It should be noted that, some customers by their nature are considered high risk no matter what the above factors may say. These customers include Politically/ Financially Exposed Persons (PEPs/FEPs), Cash intensive business (retail stores, restaurants), dealers in precious metals, casinos, accountable institutions (financial institutions, insurance companies), gatekeepers (lawyers, accountants), real estate business, NGOs and associations, money transfer service operators etc.
The next factor to consider when determining the risk rating of a customer is the type of product and/ or service requested by the customer. The following factors must be considered:
- What type of account product is the customer requesting for? Is it savings accounts or current account?
- What type of service is the institution rending to the customer? Is it private banking or normal banking service? Is the customer interested in a safe custody services?
- Does the product or service allow unlimited third party funds to freely be received into it? Remember product and/ or service through which unlimited third party funds are freely received are viewed as being at risk of abuse by money launders especially without evidence of the identity of the third party being taken.
- Does the product allow a customer to readily convert cash into monetary instruments?
- Do the product and/ or service allow a customer to readily move value from one jurisdiction to another and which conceals the source of fund?
- What purpose is the use of the products or service?
The following type of products and/ or service are considered high risk: Money Transfer Service, Letter of Credits, Safe Custody/ Safety Deposit Boxes, Domiciliary Accounts, Private Banking Service, Wire Transfers Services, Travelers’ Cheque, Money Order, Cashier Cheque, Value Card, Correspondent Banking Services, Payable Through Account, Loan and Advance, Import Financing, Leasing, Life Insurance Products, Balance Fund, Equity fund, Commodities fund, Perpetual fund, Equity-linked investment and many others.
The channel(s) through which the product and/ or service selected by the customer will be delivered should be factored in the risk rating of the customer. Question such as the following should be asked:
- Can the customer still use the product or service without coming to the institution?
- Is the channel able to identify the actual beneficial owner of the account?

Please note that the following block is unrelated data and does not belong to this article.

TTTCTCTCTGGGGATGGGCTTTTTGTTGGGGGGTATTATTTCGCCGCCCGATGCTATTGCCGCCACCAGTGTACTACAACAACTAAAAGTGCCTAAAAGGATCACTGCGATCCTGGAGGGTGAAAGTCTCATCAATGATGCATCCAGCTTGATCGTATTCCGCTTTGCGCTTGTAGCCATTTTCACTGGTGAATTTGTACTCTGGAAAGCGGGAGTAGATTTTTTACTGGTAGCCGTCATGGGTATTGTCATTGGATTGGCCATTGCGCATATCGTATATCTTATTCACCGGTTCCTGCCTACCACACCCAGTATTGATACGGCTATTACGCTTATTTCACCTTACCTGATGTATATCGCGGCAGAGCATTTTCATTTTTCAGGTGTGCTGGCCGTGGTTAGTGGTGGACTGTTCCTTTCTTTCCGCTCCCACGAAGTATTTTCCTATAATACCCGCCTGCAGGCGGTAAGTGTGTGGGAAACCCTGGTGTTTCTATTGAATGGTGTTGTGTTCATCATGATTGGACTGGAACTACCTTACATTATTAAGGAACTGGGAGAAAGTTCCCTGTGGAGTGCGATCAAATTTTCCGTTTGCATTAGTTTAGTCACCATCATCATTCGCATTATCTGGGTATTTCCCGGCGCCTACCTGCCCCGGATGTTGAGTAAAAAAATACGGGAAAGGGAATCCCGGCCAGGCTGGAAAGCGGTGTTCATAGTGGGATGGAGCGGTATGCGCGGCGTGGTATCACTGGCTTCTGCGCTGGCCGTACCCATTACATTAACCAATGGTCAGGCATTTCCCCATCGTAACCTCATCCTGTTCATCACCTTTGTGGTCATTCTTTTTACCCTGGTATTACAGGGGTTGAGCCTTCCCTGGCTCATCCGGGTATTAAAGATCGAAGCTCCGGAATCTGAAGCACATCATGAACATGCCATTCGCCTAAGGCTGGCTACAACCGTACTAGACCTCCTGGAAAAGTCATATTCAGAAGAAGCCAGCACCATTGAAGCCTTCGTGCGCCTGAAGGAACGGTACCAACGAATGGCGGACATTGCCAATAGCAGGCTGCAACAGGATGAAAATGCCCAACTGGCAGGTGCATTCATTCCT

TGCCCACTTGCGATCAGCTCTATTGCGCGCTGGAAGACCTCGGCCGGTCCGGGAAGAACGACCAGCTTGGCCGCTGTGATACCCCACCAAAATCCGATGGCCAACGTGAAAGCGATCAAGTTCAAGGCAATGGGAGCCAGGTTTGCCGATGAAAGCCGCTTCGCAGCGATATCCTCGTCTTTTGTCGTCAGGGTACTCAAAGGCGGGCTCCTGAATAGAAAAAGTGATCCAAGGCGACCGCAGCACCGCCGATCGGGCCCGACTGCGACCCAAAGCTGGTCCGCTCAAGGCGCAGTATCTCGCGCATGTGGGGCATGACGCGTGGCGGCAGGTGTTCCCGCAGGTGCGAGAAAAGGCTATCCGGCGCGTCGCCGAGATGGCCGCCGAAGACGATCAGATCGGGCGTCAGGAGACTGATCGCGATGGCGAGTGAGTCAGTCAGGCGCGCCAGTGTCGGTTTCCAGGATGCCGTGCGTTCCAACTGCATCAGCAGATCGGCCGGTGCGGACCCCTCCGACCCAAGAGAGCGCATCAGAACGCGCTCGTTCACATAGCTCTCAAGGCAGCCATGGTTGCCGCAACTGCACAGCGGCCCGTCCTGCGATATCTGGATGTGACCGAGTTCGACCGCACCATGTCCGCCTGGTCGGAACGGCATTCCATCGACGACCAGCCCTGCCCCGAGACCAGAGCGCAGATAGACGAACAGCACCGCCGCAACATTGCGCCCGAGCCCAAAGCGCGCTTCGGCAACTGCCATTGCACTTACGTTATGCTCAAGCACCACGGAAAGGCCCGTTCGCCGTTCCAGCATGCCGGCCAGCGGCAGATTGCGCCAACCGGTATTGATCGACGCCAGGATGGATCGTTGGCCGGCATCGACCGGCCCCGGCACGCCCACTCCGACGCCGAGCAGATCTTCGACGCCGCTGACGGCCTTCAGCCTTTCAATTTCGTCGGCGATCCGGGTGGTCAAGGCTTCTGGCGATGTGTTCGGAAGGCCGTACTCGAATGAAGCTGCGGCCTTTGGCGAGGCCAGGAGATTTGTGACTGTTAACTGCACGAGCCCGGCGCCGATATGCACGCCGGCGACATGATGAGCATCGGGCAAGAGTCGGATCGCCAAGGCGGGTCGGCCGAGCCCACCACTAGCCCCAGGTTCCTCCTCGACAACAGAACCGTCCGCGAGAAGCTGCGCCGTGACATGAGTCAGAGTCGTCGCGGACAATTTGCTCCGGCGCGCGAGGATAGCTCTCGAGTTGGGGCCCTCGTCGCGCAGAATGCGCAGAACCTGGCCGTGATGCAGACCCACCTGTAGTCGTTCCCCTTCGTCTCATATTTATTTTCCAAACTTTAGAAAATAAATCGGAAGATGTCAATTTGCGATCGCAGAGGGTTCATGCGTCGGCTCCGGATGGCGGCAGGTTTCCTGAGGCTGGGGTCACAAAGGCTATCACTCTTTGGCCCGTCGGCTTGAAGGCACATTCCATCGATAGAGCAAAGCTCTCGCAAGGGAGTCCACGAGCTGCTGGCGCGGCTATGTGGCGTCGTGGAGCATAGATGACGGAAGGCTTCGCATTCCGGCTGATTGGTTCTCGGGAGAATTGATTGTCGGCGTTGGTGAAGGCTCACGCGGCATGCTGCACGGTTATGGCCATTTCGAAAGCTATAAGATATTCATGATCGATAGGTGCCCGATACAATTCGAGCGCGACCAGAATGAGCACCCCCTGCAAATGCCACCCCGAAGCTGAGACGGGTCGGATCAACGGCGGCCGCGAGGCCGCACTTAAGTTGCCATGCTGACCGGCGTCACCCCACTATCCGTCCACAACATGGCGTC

In trying to find answers to the above questions, the following channels are considered to be high risk: Internet Banking, Mobile Banking, USSD Banking, ATMs, Push and Pull services, POS Terminals, Remote Cheque Depositing Capture.
The last but not the least factor to consider in risk rating a customer is the geographic location of the customer. Consider the following in assessing the geographical location risk of the customer:
- How far is the customer from the branch of the institution the customer want to do business with?
- What is the National AML/CFT Risk Assessment of the location the customer stays or operates business from?
- What is the nationality of the customer or origin of the business? Is it a drug (contraband) producing nation, drug transshipment country, drug using country, country linked to terrorist financing or secrecy jurisdictions and tax havens?
- Is the customer a resident or non-resident?
OFAC and other agencies maintain watch lists of countries where there is a higher risk of money laundering and terrorist financing, and knowing whether its transactions go through these countries is an important risk factor for any institution. Also, the National AML/CFT Risk Assessment of Ghana points out certain locations in Ghana (such as Ashaiman, Nima, Sodom & Gomora) as high risk of money laundering and/ or terrorist financing activities.
All these factors are assign weights (depending on the risk appetite and profile of the institution) and the combinations of these factors determine the overall risk rating of the customer.
In summary, risk rating a customer, helps the institution allocate its resources effectively and efficiently in the fight against money laundering and terrorist financing.